The European Union (search) agreed Monday to open an office in Baghdad (search) to coordinate the training of Iraqi judges, prosecutors and prison guards in a step hailed as a sign of unprecedented unity over Iraq within the 25-nation bloc.

For now, the training of some 700 Iraqis will be held in EU nations or elsewhere in the Middle East (search) but could eventually take place inside Iraq if the security situation improves there, EU foreign ministers announced.

EU officials said the Baghdad office — the first EU representation in Iraq since the war — should open within months and that it reflected Europe's willingness to take on a more active rebuilding role following major divisions over the U.S.-led war.

"We are for the first time really united on Iraq," said EU foreign policy chief Javier Solana. "That without any doubt is going to be very important to the meetings we are going to have ... with President Bush."

Bush said in a foreign policy speech in Brussels on Monday that it was time for the trans-Atlantic alliance to move beyond disputes over Iraq. He will meet with EU leaders at a summit here on Tuesday.

British Foreign Secretary Jack Straw said both America and Europe were actively seeking to repair the rift over Iraq.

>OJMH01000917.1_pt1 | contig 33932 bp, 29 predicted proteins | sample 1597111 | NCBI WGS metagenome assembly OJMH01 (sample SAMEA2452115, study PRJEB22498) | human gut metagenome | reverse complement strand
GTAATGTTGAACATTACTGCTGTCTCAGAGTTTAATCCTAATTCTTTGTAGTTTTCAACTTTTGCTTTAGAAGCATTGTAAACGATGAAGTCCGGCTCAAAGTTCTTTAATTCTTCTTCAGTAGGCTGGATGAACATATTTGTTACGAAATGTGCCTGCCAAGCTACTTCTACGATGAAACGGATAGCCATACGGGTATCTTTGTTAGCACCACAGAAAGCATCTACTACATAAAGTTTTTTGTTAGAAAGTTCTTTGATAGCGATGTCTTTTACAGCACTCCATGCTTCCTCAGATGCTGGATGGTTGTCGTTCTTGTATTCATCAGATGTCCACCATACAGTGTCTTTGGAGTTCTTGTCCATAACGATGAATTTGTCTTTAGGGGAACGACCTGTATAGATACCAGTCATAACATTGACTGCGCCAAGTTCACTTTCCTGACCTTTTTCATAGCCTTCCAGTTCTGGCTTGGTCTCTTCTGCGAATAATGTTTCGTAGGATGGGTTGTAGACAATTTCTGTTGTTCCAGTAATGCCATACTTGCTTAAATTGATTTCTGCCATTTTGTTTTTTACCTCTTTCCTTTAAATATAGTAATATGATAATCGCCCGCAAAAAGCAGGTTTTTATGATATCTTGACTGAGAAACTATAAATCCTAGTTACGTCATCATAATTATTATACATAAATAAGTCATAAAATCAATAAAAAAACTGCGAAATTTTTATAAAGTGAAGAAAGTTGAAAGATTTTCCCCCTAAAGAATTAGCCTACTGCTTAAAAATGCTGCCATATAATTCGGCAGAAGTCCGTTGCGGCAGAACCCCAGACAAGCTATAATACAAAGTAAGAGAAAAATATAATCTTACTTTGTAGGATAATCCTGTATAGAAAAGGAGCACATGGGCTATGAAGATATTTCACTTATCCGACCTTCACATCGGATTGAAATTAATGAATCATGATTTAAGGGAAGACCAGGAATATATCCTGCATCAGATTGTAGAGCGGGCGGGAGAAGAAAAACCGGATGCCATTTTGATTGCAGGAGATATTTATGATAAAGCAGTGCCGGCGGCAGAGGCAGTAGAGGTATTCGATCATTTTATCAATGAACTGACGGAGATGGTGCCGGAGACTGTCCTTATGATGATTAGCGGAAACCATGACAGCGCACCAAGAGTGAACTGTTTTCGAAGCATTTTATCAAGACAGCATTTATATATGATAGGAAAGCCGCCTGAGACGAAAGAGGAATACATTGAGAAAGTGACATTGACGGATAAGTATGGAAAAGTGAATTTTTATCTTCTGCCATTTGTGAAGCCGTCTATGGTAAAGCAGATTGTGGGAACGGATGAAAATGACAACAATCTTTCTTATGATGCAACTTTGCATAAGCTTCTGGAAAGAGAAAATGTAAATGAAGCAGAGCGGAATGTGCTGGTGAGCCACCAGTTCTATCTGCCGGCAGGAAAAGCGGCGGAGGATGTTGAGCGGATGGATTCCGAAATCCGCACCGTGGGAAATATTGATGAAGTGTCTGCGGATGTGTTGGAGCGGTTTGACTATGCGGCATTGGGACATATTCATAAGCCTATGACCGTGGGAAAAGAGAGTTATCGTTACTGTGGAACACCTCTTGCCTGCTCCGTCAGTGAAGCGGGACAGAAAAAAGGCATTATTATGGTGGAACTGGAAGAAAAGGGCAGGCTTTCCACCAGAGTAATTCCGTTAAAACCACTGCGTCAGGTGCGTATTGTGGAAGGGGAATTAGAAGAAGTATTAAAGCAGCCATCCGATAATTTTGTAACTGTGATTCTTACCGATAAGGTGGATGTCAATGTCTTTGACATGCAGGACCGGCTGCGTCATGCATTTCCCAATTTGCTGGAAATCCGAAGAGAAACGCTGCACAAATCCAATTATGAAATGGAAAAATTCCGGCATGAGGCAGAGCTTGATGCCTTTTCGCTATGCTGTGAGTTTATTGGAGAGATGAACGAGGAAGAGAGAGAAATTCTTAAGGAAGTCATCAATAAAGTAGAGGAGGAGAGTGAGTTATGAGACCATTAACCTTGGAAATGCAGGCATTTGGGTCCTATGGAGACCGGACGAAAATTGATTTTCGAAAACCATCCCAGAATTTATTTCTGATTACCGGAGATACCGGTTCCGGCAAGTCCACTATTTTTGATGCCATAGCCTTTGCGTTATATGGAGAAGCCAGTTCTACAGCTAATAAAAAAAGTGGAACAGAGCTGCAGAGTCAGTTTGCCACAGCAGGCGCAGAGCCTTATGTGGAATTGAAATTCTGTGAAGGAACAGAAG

"It's been very clear since President Bush's re-election in early November of his determination greatly to improve relations with the whole of the European Union," Straw said. "I would like to say that all the indications are that European Union countries are reciprocating."

The EU will make available $3 million to provide security for the Baghdad office, which will recruit Iraqis. The office itself will be provided by Britain and have a staff of about five.

"We are prepared to provide training for police staff ... to provide training in management and judicial investigations," said Luxembourg Foreign Minister Jean Asselborn, who chaired the meeting. "The EU is committed to working closely with the transitional government."

The EU ministers said in a statement they would "examine the possibility of training within Iraq, in light of the future evolution of the security situation and the availability of adequate infrastructures."

The EU mission foresees Germany training police officials in the nearby United Arab Emirates, where it is already training military officers under a separate NATO training mission. Other EU countries such as France are expected to train Iraqi officials at home.

France and Germany were the most vocal EU opponents to the U.S.-led war in Iraq and clashed with Britain, Italy and Poland, among others, who strongly backed Washington. The Iraq war left the EU deeply divided for months.

EU External Relations Commissioner Benita Ferrero-Waldner said the EU was also looking into other aid projects in the fields of trade and energy, and providing expertise to Iraqi authorities in the drafting of their new constitution.